Health is a Lifestyle
It’s finally here. 2021 has come. We weathered the storm of 2020. It’s time to refocus, gathering what we have learned from the last year and redirecting our trajectory to new heights with new goals. How are you preparing for the next year? What are your goals? How are you going to set yourself up to conquer those goals?
With a new year, comes new year’s resolutions. This usually is presented by an enlightened perception to join the gym, clean up your meals and start the journey of becoming a better version of yourself. This is an excellent way to go about the new year and is the beginner’s guide to starting the process. But unfortunately that is not enough to achieve those goals.
Why do so many people find themselves falling off the wagon after the first month of the new year? In my opinion, the problem resides in the reality of the situation. You have created a lifestyle over the course of your life that has led you to this exact moment in reading this article. That is a lot of time that has built habits that aren’t going to be resolved in the next day, week, month or year. In the grand scheme of things, in order to make the changes you want to see in yourself, you will have to make a new lifestyle for yourself.
When I meet new clients, we talk a lot about the longevity of the process. Health isn’t found in “6min Abs”, 4-6 week eating challenges or 30-60 day fitness trials. It is only found in the process of creating a lifestyle surrounded by habits that will keep you consistent with those goals.
Last year we started 2020 off by discussing the five domains of health:
All of these domains feed into your overall health. To neglect one is to neglect the rest, because they are all connected to each other. Each one bleeds over into the other to create the harmony of health.
Spiritual – Taking care of your well-being. How we think and feel about ourselves. What we do to destress or how we even handle stress all feed into our spiritual health.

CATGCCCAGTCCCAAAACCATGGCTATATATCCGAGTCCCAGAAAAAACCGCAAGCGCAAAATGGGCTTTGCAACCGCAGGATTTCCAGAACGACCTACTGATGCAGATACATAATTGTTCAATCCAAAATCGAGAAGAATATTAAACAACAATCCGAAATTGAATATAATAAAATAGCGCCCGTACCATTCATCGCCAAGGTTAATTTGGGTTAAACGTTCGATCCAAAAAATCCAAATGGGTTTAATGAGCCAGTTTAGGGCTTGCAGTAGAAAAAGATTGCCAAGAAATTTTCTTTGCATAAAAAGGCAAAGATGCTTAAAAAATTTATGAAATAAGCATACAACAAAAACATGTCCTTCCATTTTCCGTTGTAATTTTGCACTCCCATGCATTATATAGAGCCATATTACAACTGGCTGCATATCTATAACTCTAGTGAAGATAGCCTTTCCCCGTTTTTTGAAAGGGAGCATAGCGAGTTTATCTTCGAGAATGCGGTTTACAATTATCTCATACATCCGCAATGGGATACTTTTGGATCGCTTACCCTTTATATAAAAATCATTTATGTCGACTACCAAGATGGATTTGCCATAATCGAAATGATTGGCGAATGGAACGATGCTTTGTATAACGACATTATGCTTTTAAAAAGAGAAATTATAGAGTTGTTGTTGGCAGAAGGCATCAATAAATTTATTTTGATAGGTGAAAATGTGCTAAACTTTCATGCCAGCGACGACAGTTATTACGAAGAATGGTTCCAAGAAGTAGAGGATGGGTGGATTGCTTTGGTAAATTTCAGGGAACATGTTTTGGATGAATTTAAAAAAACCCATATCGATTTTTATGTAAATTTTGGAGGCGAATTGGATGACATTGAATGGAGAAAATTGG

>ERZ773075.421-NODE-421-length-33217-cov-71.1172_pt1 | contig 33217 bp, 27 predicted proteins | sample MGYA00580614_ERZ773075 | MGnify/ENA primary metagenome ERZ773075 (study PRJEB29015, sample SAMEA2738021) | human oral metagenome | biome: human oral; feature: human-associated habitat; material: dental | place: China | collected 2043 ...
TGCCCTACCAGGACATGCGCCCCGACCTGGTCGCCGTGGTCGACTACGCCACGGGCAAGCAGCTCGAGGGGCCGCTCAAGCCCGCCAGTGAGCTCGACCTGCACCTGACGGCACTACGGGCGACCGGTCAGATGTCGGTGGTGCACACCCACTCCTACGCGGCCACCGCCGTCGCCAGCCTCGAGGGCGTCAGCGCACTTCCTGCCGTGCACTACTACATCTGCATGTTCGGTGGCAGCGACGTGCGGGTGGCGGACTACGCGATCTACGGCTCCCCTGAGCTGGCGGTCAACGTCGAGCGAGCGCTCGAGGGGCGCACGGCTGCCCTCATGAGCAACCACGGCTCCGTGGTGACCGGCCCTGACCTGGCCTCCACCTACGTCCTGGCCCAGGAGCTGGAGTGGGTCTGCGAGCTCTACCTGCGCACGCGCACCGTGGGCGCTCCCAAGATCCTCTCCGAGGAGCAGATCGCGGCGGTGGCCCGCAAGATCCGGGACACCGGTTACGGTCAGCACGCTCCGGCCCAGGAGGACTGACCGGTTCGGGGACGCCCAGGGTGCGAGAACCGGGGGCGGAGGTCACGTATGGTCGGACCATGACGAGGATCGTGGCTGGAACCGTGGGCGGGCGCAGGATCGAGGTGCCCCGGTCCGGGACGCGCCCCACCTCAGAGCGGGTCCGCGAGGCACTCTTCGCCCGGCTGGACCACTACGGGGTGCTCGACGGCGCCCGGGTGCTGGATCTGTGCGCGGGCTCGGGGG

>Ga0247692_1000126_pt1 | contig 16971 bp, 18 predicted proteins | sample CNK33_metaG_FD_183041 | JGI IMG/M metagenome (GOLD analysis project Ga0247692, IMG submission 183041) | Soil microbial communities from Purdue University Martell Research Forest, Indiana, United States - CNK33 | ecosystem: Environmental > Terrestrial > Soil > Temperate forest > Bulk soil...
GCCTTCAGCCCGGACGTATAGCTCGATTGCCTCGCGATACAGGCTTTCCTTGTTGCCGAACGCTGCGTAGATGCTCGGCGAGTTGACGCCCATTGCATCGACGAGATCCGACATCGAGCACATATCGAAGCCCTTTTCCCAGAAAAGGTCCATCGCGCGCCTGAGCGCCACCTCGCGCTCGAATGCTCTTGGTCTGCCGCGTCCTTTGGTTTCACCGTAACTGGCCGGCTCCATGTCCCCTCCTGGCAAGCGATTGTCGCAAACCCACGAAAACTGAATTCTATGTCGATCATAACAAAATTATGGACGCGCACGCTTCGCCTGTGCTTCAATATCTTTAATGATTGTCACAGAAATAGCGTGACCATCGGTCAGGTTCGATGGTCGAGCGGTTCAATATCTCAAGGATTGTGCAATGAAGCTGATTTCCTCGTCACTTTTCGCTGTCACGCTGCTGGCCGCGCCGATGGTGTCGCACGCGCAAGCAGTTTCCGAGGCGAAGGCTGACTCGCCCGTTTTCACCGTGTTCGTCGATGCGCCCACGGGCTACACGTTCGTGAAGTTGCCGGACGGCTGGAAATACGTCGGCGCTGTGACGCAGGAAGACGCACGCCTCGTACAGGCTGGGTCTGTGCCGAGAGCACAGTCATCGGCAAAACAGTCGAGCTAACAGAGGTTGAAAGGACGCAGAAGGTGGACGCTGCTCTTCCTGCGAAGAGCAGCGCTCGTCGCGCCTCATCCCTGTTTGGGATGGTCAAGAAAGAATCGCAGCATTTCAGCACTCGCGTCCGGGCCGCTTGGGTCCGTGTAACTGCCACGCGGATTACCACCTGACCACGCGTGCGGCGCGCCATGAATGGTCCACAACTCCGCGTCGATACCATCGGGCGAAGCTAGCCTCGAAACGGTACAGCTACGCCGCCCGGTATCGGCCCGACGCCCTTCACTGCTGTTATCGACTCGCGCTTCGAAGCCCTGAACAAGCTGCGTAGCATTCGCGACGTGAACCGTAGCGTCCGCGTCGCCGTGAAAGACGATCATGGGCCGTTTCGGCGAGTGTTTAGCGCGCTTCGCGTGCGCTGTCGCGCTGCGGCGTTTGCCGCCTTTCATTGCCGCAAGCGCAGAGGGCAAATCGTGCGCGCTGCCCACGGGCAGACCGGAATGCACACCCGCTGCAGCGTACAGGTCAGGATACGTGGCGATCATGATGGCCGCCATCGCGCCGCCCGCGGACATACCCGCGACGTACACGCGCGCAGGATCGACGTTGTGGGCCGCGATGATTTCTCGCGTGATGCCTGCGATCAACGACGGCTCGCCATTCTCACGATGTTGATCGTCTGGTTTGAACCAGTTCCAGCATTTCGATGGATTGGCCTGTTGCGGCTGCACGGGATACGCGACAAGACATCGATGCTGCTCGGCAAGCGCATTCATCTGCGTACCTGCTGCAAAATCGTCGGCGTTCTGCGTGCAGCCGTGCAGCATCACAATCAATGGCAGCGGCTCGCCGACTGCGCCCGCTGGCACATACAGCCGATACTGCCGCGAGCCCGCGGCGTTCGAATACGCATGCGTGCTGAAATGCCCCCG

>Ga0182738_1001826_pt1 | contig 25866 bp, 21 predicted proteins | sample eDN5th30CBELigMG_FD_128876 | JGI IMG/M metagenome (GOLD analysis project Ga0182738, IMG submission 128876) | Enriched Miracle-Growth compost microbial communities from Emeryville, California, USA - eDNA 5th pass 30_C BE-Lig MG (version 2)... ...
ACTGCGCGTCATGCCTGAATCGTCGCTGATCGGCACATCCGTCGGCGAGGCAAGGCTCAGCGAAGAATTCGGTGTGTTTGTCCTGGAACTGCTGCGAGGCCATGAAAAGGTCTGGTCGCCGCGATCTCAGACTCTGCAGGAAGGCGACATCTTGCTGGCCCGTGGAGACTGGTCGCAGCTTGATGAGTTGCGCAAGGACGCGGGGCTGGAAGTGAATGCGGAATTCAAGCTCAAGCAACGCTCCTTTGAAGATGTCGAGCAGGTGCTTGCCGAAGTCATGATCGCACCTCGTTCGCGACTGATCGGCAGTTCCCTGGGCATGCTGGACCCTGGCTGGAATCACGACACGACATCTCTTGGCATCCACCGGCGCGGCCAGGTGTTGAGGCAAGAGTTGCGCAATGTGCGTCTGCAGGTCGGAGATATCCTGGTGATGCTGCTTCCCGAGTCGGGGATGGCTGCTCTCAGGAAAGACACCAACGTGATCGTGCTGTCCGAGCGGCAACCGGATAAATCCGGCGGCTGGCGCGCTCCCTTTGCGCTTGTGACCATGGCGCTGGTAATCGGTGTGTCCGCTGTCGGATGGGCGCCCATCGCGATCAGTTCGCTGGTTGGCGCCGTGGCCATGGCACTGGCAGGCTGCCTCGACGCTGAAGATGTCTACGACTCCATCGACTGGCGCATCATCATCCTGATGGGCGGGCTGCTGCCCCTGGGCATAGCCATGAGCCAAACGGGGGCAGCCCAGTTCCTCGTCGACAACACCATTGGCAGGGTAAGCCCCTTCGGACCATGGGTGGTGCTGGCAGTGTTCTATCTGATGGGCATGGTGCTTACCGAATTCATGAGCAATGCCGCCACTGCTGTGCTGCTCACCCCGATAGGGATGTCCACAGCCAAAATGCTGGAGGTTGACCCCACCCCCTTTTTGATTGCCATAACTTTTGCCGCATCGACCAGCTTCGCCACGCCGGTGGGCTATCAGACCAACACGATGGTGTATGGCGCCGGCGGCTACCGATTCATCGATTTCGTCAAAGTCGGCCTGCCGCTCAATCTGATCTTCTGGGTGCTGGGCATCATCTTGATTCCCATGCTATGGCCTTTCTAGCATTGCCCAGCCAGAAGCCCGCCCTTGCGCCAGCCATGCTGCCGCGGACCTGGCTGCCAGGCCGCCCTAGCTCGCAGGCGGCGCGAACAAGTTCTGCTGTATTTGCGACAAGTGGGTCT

Physical – The actions we take to make sure the body is healthy. The exercises we do and how often we do them. The food we eat. The body is a vessel for the soul. Keeping the body healthy and strong gives the soul a more peaceful ride through the journey of life.
Intellectual – What we do to sharpen our minds. The books we read, the shows we watch and where we tend to acquire our information all feed our intellect. The mind and the body are connected. The physical body refreshes the mind and the mind then perceives a more positive outcome. In other words, keep the mind sharp to sharpen the body. Iron sharpens iron.
Social – The people with which you surround yourself and the places we hang out the most. Proverbs 27:17 “As iron sharpens iron, so one person sharpens another.” The person or persons we talk to about stress in our lives. Mentors who help guide us in our life. These all feed our social health.
Emotional – How we handle stress and our ability to overcome it. Also our ability to effectively communicate those emotions to others.
Where do you find yourself lacking? Maybe 1, maybe 2, or maybe it’s an all-encompassing process that needs re-engineering. Whatever it may be, understanding that health is a lifestyle, not a temporary state at which we get to maintain over the course of our life, will be the ticket to becoming successful with your new year’s goals. We have to tend to our health daily. This daily concept is sometimes overwhelming, but no one has ever climbed Mount Everest in a single day. It’s a process to acclimate to the elevation before you can even start the ascent up the mountain.
Think about that in terms of your own mountain of health. When you start the ascent toward a healthier version of yourself, you have to acclimate to the new habits you are creating, and it’s without a doubt going to take some time before the routine sets in.
I will leave you with this quote by the 26th President, Theodore Roosevelt.
Nothing in the world is worth having or worth doing unless it means effort, pain, difficulty… I have never in my life envied a human being who led an easy life. I have envied a great many people who led difficult lives and led them well.